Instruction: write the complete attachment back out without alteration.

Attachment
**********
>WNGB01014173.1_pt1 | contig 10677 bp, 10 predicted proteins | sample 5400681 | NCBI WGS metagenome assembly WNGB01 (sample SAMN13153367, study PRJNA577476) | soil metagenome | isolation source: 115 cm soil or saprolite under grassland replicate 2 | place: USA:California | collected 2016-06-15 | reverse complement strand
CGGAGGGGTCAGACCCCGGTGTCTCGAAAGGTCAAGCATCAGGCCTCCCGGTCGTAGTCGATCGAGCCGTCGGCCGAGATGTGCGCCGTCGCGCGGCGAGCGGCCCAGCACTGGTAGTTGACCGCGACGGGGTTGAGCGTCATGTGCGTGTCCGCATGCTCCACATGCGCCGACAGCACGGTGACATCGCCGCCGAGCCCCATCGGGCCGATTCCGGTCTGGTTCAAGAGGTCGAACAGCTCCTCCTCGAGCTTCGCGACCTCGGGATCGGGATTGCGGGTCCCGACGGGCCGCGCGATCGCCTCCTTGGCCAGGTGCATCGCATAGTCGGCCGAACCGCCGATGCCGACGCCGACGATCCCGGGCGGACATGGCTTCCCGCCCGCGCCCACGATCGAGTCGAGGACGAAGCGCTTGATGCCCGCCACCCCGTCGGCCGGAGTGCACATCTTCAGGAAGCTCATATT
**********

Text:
>WNGB01014173.1_pt1 | contig 10677 bp, 10 predicted proteins | sample 5400681 | NCBI WGS metagenome assembly WNGB01 (sample SAMN13153367, study PRJNA577476) | soil metagenome | isolation source: 115 cm soil or saprolite under grassland replicate 2 | place: USA:California | collected 2016-06-15 | reverse complement strand
CGGAGGGGTCAGACCCCGGTGTCTCGAAAGGTCAAGCATCAGGCCTCCCGGTCGTAGTCGATCGAGCCGTCGGCCGAGATGTGCGCCGTCGCGCGGCGAGCGGCCCAGCACTGGTAGTTGACCGCGACGGGGTTGAGCGTCATGTGCGTGTCCGCATGCTCCACATGCGCCGACAGCACGGTGACATCGCCGCCGAGCCCCATCGGGCCGATTCCGGTCTGGTTCAAGAGGTCGAACAGCTCCTCCTCGAGCTTCGCGACCTCGGGATCGGGATTGCGGGTCCCGACGGGCCGCGCGATCGCCTCCTTGGCCAGGTGCATCGCATAGTCGGCCGAACCGCCGATGCCGACGCCGACGATCCCGGGCGGACATGGCTTCCCGCCCGCGCCCACGATCGAGTCGAGGACGAAGCGCTTGATGCCCGCCACCCCGTCGGCCGGAGTGCACATCTTCAGGAAGCTCATATT